Children should be clad in plain garments without ruffles or ornaments. The time spent in needless sewing, God would have devoted to educating them or in devotional exercises. That garment you are sewing on, that extra dish you plan to prepare, let it be neglected rather than the education of your children. The labor due to your child during the first years of his life will admit of no neglect. No time in his life should the rule be forgotten, Line upon line, precept upon precept, here a little, and there a little. Parents, the Lord knows what kind of work you are doing in the formation of the characters of your children. Will you consider the responsibilities resting upon you as their natural guardians? RH December 5, 1899, Art. A, par. 7

Overindulgence always proves an injury to children. It is the veriest cruelty to allow wrong habits to be formed, to give the lines of control into the hands of the child, and let him rule. Children are not to be taught that everything in the house is their plaything, to do with as they please. Instruction in this line should be given even to the smallest children. God designs that the perversities natural to childhood shall be rooted out before they become habit. In the discipline of your children, do not release them from that which you have required them to do. Do not allow yourself to be so absorbed in other things as to become careless. And do not become weary in your guardianship, because your children forget, and do that which you have forbidden. If you lose your temper, you forfeit that which no mother or father can afford to lose,—the respect of your children. Never scold, nor permit scolding, in the home. Never give your child a passionate blow unless you wish him to learn to quarrel and fight. As parents, you stand in the place of God to your children, and you are to be on guard. RH December 5, 1899, Art. A, par. 8

Parents, never act from impulse. Never correct your child when you are angry; for if you do this, you will mold him after your own image,—impulsive, passionate, and unreasonable. You can be firm without violent threatenings or scoldings. I have seen a mother snatch from the hand of her child something that was giving it special pleasure. The child did not know the reason for this, and naturally felt abused. Then followed a quarrel between parent and child, and a sharp chastisement ended the scene as far as outward appearances were concerned. But that battle left on the tender mind an impression that could not be easily effaced. I said to the mother: “You have wronged your child deeply; you have hurt his soul, and lost his confidence. How this will be restored, I know not.” This mother acted unwisely. She did not reason from cause to effect. Her harsh, injudicious management stirred up the worst passions in the heart of her child, and on every similar occasion these passions are aroused and strengthened. This is the worst policy that can be used in family government; advanced age and maturity of strength warring against a helpless, ignorant little child confirms rebellion in the heart. RH December 5, 1899, Art. A, par. 9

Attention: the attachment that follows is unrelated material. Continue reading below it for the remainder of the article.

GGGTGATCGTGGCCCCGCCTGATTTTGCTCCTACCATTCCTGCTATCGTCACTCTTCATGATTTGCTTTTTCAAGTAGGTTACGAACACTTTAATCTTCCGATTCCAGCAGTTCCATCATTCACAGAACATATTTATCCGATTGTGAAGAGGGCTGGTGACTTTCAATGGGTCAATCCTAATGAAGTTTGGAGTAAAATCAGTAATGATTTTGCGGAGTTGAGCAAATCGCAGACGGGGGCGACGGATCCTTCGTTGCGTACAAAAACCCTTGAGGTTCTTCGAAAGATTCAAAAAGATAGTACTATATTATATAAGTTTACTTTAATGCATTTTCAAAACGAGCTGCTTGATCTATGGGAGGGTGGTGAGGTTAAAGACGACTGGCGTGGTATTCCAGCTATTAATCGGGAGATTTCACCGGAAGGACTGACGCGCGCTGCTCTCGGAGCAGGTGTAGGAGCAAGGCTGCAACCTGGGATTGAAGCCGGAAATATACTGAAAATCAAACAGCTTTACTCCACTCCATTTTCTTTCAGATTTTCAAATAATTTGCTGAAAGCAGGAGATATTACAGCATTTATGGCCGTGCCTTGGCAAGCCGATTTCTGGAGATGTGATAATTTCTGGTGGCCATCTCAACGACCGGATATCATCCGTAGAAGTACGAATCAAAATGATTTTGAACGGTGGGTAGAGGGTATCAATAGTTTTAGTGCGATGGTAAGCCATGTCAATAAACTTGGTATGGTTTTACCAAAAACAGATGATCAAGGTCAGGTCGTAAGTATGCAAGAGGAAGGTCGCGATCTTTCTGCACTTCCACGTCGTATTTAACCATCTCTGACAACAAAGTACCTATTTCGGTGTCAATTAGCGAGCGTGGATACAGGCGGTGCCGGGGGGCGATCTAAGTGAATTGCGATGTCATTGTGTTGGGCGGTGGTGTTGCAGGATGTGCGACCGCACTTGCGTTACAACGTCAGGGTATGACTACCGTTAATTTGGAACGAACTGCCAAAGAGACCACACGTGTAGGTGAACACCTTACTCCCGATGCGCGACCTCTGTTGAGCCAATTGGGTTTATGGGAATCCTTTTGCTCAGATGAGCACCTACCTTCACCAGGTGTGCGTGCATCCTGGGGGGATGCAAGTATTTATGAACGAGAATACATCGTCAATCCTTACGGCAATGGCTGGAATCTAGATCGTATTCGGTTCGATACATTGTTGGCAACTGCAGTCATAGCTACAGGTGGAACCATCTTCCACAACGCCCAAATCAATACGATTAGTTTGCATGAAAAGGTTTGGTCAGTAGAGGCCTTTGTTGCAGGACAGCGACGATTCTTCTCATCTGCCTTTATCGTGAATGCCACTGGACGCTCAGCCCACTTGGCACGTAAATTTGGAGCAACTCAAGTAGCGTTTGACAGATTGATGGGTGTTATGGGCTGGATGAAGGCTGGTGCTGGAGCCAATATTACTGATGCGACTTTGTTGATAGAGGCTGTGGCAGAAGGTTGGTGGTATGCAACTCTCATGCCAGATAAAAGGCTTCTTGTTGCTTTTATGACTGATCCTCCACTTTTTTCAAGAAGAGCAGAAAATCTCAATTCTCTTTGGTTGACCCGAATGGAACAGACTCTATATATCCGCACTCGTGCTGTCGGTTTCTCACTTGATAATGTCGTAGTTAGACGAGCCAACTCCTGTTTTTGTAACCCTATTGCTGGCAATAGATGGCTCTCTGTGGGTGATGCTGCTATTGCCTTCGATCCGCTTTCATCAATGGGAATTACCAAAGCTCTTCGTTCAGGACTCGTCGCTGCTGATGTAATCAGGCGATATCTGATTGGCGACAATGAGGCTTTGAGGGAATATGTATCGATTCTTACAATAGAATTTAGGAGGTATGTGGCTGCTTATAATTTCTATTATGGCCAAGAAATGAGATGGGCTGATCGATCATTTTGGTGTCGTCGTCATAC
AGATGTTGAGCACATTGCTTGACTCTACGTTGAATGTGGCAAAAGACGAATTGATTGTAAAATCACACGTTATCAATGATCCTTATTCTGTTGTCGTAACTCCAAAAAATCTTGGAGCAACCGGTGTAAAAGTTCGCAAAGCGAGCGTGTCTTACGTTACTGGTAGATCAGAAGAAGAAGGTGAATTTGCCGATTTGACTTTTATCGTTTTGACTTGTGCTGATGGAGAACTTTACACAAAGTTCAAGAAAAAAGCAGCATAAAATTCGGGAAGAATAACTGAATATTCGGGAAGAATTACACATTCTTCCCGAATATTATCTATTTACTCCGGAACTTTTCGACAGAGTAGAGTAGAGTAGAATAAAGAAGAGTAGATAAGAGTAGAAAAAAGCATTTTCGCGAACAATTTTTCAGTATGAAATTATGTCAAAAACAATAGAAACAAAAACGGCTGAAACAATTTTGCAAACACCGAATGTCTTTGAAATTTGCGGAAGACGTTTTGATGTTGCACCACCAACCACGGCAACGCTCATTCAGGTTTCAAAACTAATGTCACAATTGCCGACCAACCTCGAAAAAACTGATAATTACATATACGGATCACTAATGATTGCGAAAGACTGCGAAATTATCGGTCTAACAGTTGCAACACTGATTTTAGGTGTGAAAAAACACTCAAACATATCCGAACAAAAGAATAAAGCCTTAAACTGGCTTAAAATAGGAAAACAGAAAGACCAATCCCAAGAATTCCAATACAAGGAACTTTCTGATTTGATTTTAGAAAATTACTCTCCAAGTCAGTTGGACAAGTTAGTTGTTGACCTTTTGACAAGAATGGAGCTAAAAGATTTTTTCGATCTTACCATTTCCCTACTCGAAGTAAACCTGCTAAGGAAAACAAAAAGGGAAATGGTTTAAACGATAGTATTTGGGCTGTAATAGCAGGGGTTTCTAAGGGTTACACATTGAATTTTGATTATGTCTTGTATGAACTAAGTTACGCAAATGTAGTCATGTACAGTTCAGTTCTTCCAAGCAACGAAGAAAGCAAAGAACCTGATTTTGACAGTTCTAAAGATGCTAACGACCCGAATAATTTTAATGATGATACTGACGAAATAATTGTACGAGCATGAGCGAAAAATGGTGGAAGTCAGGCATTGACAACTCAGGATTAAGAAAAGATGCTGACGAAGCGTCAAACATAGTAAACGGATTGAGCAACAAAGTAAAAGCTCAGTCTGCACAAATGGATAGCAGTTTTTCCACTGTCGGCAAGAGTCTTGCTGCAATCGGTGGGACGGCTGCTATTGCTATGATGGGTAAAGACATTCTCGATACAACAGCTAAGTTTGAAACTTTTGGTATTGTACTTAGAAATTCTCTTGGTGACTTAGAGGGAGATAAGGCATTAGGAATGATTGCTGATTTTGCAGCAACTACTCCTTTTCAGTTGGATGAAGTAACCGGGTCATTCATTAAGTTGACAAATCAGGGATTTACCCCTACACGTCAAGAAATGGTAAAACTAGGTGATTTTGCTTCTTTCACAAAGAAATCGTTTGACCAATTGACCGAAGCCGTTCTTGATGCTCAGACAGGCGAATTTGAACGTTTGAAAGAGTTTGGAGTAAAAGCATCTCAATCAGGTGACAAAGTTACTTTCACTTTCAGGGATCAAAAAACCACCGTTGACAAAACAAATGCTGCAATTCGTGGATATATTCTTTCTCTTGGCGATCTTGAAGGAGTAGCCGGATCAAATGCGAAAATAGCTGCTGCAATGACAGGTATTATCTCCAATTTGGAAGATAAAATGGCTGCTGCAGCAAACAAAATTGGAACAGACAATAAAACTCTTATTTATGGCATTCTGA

But, you ask, Shall I never punish my child? Whipping may be essential when every other resort fails; but before you cause your child pain, you will, if you are a Christian father or mother, let your erring little one see that you love him. You will manifest real sorrow because you are compelled to cause him suffering. You will bow before God with your child, and with a heart full of sorrow ask the Lord to forgive. You will pray that Satan may not have control of his mind. You will present before the sympathizing Redeemer his own words, “Suffer the little children, and forbid them not, to come unto me: for of such is the kingdom of heaven.” That prayer will bring angels to your side, and your child's heart will be broken in penitence. RH December 5, 1899, Art. A, par. 10

It is a very nice work to deal with human minds. All children can not be treated in the same way; for that restraint which must be kept on one would crush out the life of another. Study the minds and characters of your children. During the first years of their lives is the time to work and watch and pray and encourage every good inclination. This work must go on without interruption. You may be urged to attend mother's meetings and sewing circles, that you may do missionary work; but unless there is a faithful, understanding instructor to be left with your children, it is your duty to reply, “The Lord has committed to me another work, which I can in no wise neglect.” You can not overwork in any line without becoming disqualified for the work of training your little ones, and making them what God would have them be. As Christ's co-worker, you must bring them to him, and ask for grace to discipline and train them for the kingdom of heaven. RH December 5, 1899, Art. A, par. 11

Both parents and children should be under the government of God. They are to be ruled by him. By combining the influences of authority and affection, parents can rule in their homes after the order of God has given in his word. There should be no ruling by impulse, no parental oppression; but at the same time, no disobedience is to be overlooked. We are not to reach the standard of worldlings, but the standard which God himself has erected. We are diligently to inquire, What hath God said? God's holy word is to be our rule, and from this we must never turn aside. No waywardness must be permitted on the part of the children, no disregard of obligations on the part of the parents. Our motto must be, “As for me and my house, we will serve the Lord.” RH December 5, 1899, Art. A, par. 12